Study Guide

Life Is Beautiful Genre

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Life Is Beautiful is one part comedy, and that, as you've probably guessed, is an odd pairing for a movie dealing with the Holocaust.

Let's dive a little deeper.

The first half of the film is pure rom-com. Boy meets girl, boy falls in love with girl, boy schemes several humorous and adorable "coincidental" meetings to win girl's heart. Girl falls in love with boy because, face it, he's adorkable.

The second half of the movie has Guido protecting his son in a concentration camp. He uses the same wit, imagination, and humor he used to woo Dora to convince his son that the horrors of the camp are just part of a difficult game.

So there's humor in Life Is Beautiful, but maybe it's overstating the case to call it a comedy. We all agree that would be distasteful. Instead, the film employs gallows humor, a treatment of serious and painful subjects with humor.

But why even mix the two in the first place? Well, we think Roger Ebert said it best:

[Benigni] is showing how Guido uses the only gift at his command to protect his son. If he had a gun, he would shoot at the Fascists. If he had an army, he would destroy them. He is a clown, and comedy is his weapon. (Source)

In other words, the comedy isn't there to lighten the horror—it's used more as a rhetorical weapon to argue against such atrocities.


A fable is a story that illustrates a moral or lesson. Usually, these kinds of stories have talking animals and a byline for some guy named Aesop, but those aren't requirements to be a card-carrying member of Team Fable.

The opening line of Life Is Beautiful firmly announces its placement on Team Fable: "This is a simple story but not an easy one to tell. Like a fable, there is sorrow, and, like a fable, it is full of wonder and happiness." Also like a fable, it's full of fantastical elements. Not talking foxes, but more like Guido's supreme luck, helping him in ways that are only possible in the movies.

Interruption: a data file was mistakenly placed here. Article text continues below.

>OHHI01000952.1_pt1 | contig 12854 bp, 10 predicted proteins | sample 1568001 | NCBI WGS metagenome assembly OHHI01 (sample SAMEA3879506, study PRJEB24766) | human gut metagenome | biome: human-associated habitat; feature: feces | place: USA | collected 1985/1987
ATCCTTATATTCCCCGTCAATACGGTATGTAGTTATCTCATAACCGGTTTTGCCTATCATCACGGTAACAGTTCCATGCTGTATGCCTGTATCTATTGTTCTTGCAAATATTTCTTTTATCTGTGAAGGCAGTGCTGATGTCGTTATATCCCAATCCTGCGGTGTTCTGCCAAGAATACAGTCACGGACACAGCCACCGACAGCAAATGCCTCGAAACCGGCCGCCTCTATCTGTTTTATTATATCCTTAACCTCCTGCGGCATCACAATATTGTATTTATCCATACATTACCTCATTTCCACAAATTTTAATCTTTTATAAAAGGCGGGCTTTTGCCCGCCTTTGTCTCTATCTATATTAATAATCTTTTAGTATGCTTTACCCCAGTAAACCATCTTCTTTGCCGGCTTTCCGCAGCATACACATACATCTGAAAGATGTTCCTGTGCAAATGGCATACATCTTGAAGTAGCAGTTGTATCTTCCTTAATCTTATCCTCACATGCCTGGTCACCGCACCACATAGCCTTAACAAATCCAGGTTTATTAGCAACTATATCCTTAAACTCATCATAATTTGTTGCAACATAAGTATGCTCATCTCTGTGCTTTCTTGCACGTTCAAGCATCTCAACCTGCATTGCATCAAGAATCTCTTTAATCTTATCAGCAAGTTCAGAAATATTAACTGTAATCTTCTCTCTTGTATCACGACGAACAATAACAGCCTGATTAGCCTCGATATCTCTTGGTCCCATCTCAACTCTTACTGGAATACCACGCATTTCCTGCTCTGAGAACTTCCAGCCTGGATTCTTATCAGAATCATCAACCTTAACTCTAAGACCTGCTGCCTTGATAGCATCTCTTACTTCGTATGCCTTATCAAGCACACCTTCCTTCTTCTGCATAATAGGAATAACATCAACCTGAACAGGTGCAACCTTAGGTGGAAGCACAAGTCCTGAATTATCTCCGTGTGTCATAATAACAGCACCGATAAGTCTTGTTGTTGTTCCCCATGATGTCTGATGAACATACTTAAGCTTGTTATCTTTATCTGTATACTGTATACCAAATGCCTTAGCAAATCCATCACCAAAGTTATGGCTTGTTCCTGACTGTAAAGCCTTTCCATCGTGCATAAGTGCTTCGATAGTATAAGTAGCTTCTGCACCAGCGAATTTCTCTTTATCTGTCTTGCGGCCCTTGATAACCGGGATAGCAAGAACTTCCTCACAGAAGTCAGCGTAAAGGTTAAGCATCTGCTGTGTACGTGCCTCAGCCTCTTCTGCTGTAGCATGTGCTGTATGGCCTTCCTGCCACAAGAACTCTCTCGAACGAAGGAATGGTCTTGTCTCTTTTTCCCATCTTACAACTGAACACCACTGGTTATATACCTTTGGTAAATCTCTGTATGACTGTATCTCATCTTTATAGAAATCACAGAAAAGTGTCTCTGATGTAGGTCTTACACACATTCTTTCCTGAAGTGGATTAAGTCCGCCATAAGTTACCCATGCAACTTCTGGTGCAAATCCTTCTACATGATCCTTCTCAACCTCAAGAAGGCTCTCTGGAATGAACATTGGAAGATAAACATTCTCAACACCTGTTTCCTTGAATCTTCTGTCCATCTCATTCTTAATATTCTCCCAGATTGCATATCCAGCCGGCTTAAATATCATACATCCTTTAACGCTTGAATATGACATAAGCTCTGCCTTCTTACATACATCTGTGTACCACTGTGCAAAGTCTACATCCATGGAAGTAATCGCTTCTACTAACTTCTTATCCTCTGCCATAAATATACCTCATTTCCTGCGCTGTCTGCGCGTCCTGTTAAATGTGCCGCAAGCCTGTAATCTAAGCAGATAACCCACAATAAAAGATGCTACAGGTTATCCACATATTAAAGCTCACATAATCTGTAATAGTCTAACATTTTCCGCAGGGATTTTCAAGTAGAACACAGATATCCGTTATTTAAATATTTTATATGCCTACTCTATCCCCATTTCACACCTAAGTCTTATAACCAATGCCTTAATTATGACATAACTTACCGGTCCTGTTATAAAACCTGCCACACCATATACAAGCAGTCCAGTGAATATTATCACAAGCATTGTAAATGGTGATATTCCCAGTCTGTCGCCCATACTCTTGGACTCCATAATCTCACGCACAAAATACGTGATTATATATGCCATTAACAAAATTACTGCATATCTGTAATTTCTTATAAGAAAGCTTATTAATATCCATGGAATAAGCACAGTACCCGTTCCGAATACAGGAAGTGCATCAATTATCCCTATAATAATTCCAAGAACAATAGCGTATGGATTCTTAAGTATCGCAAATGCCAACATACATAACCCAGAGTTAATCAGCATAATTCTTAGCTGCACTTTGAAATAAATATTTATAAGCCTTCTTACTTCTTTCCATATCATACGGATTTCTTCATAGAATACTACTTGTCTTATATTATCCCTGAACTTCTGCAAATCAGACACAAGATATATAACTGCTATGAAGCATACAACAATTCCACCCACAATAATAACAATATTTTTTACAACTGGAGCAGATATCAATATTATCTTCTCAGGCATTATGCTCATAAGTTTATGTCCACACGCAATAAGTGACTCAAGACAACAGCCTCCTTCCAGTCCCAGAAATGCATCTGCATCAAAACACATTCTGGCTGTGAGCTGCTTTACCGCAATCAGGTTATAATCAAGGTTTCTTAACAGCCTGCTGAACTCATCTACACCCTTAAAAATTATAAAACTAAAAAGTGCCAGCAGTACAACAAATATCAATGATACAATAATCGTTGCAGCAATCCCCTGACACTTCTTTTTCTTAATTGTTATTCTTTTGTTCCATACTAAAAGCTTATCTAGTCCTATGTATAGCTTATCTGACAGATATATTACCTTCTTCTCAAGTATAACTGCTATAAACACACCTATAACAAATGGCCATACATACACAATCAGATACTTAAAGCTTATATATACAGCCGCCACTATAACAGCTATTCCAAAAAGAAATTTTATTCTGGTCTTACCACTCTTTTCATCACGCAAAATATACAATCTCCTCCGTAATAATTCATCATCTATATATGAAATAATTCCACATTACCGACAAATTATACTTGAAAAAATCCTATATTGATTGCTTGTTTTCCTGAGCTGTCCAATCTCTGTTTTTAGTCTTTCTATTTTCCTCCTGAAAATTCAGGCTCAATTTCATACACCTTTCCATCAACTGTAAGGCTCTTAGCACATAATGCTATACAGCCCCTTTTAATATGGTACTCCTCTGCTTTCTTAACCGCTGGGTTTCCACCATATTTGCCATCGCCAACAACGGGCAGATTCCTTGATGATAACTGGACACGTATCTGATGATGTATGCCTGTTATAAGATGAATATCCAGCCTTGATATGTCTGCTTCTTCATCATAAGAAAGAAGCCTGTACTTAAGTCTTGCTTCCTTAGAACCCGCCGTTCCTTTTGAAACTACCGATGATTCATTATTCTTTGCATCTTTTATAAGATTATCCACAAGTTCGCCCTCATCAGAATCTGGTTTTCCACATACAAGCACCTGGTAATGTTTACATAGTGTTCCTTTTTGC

This story wouldn't be possible in any film trying to describe the Holocaust as it actually was. But the film isn't trying to portray a realistic version of the Holocaust; instead, it's creating a hyper-realistic version of the Holocaust to get its lesson to the audience.

What lesson is that? Hint: you won't find it in a tacked-on sentence at the end of the story. Instead, look toward the film's title, Life Is Beautiful. In essence, the film's saying that life is beautiful despite all the world's evils, and Guido desperately tries to keep that idea alive for his little boy. Check out our "What's Up with the Title?" section for more on that.

War Drama

A war drama is a film that uses war to drive its drama. To put that in a less obvious way, the plot, characters, and themes are all explored through the setting of a war; usually a historical war, but not necessarily.

Life Is Beautiful does this with World War II. Using the Holocaust as its subject, the film chooses to look at war through the perspective of civilians, showing how the consequences of war and its politics spread out beyond the battlefield to harm everyone in a society.

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